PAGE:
Opinion

Stalled health care bill no surprise

From the Editorial Board

Senate Majority Leader Mitch McConnell, R-Ky., flanked by Sen. John Thune, R-S.D., left, and Majority Whip John Cornyn, R-Texas, right, following a closed-door strategy session at the Capitol in Washington, Tuesday, June 20, 2017.
Senate Majority Leader Mitch McConnell, R-Ky., flanked by Sen. John Thune, R-S.D., left, and Majority Whip John Cornyn, R-Texas, right, following a closed-door strategy session at the Capitol in Washington, Tuesday, June 20, 2017. AP

No one should be shocked that the latest Senate Republican health care bill, informally known on social media as the Republican Insurance Plan, or R.I.P., can’t find enough Republicans to jump on board. (The vote has been delayed until after the July Fourth recess).

The bill was drafted by 13 Republican senators behind closed doors. No Democrats and no women were consulted.

It’s apparent the Republicans learned nothing from the failures of Obamacare, the biggest of which was that it was signed into law without a single Republican vote.

We wouldn’t expect the GOP elite to ask our two Democratic senators Patty Murray and Maria Cantwell to join their little cabal, but they could have tapped the shoulders of Senators Lisa Murkowski of Alaska or Susan Collins of Maine; these two Republicans are well-versed in health care bills and would have at least improved the optics.

But Collins and Murkowski have both expressed concerns over the bill’s provision to cut funding for Planned Parenthood. The bill doesn’t mention the organization by name, but says any group primarily engaged in family planning services, reproductive health, and providing abortions are barred from receiving federal dollars.

A spokesman at the Planned Parenthood of Greater Washington and North Idaho recently told The New York Times, “We basically have a pink army that we’re ready to deploy.”

But it will take more than a pink army to keep Planned Parenthood’s 600 health centers up and running. Planned Parenthood serves 2.4 million people a year, three-quarters of whom have incomes at or below 150 percent of the federal poverty level.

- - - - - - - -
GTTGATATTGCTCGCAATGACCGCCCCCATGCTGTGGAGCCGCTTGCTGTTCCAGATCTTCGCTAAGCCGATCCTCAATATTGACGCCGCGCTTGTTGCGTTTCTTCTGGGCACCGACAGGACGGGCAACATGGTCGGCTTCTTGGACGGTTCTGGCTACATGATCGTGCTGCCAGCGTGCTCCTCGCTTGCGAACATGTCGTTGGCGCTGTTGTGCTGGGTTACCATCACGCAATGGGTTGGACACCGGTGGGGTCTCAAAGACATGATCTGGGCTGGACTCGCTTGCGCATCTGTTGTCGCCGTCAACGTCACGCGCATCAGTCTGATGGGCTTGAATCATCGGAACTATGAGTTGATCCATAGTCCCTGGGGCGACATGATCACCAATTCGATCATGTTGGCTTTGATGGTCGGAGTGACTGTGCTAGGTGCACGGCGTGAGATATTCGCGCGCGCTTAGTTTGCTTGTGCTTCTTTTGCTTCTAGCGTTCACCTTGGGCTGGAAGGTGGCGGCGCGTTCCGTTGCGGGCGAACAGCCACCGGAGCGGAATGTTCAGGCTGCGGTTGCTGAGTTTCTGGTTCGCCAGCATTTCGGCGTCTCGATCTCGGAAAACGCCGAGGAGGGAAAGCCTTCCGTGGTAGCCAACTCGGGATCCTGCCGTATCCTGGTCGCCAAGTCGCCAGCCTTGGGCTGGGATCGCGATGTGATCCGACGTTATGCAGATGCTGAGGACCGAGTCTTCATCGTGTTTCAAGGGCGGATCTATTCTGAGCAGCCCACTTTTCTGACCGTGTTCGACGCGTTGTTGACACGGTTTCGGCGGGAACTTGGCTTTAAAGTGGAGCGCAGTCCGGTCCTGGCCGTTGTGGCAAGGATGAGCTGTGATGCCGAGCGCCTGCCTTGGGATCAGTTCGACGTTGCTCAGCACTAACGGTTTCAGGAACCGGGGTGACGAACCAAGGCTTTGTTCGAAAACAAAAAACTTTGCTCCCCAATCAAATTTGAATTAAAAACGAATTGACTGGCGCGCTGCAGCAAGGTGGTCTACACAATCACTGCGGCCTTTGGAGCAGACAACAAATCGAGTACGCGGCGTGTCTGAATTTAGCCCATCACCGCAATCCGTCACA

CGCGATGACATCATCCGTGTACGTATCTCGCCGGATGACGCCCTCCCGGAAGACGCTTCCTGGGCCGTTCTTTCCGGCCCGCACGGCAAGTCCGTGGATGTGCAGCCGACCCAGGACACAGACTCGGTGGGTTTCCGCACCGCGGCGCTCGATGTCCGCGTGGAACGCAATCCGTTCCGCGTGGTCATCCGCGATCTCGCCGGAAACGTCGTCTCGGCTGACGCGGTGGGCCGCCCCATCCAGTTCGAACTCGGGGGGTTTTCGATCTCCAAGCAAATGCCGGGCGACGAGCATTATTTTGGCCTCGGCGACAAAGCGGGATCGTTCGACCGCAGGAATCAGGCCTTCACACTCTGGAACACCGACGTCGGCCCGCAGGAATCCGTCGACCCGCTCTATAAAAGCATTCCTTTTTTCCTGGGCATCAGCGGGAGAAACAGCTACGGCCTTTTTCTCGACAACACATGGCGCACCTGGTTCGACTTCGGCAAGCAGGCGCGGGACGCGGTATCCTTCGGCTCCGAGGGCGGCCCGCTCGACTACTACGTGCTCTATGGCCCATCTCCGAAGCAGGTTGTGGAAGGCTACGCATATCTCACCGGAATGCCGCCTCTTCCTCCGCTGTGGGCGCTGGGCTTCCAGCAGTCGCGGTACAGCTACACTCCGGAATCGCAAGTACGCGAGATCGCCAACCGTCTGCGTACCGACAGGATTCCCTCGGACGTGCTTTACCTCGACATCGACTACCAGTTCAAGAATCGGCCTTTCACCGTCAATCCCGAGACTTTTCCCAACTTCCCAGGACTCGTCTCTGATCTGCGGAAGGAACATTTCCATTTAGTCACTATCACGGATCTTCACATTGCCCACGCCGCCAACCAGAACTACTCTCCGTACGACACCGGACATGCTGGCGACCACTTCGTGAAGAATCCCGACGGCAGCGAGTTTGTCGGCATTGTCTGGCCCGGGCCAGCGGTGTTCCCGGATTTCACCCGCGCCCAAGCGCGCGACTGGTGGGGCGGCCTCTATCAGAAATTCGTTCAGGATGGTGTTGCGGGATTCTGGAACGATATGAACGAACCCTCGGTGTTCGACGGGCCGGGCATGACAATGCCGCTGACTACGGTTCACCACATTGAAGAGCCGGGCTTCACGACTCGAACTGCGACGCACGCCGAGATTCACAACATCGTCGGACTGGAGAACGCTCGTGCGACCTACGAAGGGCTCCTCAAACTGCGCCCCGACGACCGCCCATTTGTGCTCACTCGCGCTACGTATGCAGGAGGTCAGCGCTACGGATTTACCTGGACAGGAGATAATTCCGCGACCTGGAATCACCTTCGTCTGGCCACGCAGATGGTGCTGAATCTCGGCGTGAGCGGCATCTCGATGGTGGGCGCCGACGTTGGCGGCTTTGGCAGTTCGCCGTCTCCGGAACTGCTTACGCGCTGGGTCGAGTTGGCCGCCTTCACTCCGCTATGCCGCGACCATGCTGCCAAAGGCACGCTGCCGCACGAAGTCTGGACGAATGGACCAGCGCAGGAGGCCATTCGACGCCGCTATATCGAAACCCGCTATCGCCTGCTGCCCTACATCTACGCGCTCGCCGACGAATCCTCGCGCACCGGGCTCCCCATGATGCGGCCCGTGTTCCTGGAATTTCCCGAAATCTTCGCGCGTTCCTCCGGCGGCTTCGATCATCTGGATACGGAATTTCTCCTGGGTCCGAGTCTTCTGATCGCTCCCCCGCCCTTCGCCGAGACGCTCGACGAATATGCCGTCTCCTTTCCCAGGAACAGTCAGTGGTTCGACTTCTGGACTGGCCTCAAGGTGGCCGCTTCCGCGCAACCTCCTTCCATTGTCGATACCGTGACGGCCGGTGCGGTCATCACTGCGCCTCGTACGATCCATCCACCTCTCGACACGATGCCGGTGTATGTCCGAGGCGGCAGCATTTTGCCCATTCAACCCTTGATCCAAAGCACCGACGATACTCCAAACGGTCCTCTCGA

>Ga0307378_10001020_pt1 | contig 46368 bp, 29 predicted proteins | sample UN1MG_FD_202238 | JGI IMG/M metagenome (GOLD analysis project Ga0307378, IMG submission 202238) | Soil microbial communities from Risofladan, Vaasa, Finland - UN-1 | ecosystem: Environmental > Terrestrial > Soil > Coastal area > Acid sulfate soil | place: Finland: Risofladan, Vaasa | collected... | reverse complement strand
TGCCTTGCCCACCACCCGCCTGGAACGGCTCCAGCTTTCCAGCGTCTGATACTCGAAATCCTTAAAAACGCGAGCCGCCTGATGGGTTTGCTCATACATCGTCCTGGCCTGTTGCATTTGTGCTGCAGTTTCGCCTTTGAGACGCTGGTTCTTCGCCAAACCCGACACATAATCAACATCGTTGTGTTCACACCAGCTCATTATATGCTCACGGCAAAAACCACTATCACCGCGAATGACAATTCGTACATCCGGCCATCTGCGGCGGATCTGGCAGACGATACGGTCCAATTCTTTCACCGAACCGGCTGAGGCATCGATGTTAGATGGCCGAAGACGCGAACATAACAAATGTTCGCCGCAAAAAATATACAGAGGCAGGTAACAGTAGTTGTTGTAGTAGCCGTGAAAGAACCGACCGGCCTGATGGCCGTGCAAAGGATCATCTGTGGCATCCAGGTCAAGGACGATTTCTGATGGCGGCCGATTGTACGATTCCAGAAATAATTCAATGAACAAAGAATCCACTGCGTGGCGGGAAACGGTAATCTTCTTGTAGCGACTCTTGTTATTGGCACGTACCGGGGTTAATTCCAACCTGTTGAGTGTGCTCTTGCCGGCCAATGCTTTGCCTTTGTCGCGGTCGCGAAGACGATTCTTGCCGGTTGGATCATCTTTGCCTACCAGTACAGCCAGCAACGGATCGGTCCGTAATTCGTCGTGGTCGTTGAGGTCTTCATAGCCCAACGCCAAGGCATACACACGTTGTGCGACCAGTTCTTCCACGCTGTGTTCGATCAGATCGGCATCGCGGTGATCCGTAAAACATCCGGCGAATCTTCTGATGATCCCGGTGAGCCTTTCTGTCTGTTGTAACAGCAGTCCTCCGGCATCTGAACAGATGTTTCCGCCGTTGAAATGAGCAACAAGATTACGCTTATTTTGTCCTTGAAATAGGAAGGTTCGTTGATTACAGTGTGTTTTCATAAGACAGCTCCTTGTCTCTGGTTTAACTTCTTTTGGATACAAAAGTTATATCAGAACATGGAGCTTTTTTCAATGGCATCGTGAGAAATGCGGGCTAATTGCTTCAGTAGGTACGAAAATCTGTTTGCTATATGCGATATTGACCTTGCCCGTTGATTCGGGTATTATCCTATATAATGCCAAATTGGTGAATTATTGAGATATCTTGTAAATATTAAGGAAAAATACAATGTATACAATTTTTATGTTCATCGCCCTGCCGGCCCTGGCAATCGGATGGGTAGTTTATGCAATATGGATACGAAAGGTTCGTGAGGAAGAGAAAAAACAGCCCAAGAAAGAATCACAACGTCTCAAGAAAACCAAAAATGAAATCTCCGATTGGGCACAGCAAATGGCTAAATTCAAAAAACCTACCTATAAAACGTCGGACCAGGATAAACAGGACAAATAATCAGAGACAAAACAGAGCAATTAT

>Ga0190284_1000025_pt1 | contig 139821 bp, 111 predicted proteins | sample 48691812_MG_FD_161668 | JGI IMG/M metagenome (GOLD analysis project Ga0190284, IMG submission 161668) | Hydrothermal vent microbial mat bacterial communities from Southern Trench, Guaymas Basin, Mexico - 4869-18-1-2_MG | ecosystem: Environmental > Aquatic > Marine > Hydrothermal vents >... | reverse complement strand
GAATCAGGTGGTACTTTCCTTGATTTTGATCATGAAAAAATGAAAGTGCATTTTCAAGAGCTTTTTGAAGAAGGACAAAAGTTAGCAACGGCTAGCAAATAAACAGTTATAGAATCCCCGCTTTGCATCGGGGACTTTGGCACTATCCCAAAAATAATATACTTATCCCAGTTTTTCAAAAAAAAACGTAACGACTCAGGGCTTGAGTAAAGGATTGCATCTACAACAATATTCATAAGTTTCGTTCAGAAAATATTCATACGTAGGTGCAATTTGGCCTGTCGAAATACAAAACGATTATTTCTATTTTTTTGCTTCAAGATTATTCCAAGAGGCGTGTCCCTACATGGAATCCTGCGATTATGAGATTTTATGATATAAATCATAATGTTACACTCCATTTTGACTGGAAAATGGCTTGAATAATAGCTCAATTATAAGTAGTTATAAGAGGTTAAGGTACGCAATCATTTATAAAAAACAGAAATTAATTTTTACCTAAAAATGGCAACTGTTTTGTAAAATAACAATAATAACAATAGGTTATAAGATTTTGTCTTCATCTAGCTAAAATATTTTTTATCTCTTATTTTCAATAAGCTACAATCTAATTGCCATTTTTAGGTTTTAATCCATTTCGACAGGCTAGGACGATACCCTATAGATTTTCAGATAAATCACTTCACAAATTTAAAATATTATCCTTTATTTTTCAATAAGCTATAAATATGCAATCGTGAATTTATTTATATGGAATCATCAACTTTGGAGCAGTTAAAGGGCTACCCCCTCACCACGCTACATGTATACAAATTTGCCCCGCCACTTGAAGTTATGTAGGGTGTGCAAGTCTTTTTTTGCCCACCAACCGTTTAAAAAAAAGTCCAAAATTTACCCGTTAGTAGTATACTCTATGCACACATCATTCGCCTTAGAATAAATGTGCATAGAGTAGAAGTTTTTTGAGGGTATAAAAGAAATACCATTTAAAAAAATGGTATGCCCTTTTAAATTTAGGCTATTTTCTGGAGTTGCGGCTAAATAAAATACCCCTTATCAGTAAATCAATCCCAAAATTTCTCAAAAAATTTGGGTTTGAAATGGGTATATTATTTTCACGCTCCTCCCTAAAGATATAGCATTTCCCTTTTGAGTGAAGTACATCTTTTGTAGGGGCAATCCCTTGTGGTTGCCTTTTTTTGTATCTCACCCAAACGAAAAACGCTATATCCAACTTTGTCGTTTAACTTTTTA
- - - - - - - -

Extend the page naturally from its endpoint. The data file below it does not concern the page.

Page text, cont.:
If women had been invited into the senate boys’ club, perhaps women would have fared better, perhaps states would not have been given the option to drop mandatory coverage for maternity care. The biggest beef against Obamacare has always been what Republicans call “pregnancy insurance.”

During a town-hall meeting, Rep. Rod Blum, R-Iowa, said his goal was to “get rid of some of these crazy regulations that Obamacare puts on, such as a 62-year-old male having to have pregnancy insurance.”

A retired school teacher in Dubuque wrote Blum a letter using his own logic: “I ask, why I should pay for a bridge I don’t cross, a sidewalk I don’t walk on, a library book I don’t read?”

The Republicans never liked Obamacare’s individual mandate. As a workaround, their new bill calls for a six month lockout. People who go more than 63 days without insurance must wait six months before getting back into the insurance market.

Republicans have replaced the individual mandate with punishment. They are counting on fear to keep the young and healthy in the insurance market and sharing the risk, knowing that disasters and diseases don’t wait for eligibility periods to pass.

The GOP plan will also change Medicaid from an open-ended entitlement program to a per capita cap program with the intention of putting intense pressure on states like ours to reduce provider rates and cut benefits.

For the 600,000 Washington residents who gained coverage under the Obamacare Medicaid Expansion program, their days of being insured are at risk; same goes for nearly one-fifth of all Americans who rely on Medicaid, 1.7 million of whom are veterans.

America’s problem with healthcare didn’t begin with Obamacare. A massive restructuring of a broken system requires responsible compromise; it should require more than 51 votes, and it certainly should contain input from a group more diverse than 13 white males.

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